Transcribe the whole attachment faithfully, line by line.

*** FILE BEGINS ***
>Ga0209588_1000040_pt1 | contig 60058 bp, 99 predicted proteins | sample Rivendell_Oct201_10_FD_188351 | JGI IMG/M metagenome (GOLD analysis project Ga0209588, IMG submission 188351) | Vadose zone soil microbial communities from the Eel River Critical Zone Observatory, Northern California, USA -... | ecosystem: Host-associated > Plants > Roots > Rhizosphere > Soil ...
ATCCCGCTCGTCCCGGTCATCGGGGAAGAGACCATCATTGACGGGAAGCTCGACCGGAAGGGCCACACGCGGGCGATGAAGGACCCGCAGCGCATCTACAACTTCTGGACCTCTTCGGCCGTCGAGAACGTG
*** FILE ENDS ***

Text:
>Ga0209588_1000040_pt1 | contig 60058 bp, 99 predicted proteins | sample Rivendell_Oct201_10_FD_188351 | JGI IMG/M metagenome (GOLD analysis project Ga0209588, IMG submission 188351) | Vadose zone soil microbial communities from the Eel River Critical Zone Observatory, Northern California, USA -... | ecosystem: Host-associated > Plants > Roots > Rhizosphere > Soil ...
ATCCCGCTCGTCCCGGTCATCGGGGAAGAGACCATCATTGACGGGAAGCTCGACCGGAAGGGCCACACGCGGGCGATGAAGGACCCGCAGCGCATCTACAACTTCTGGACCTCTTCGGCCGTCGAGAACGTG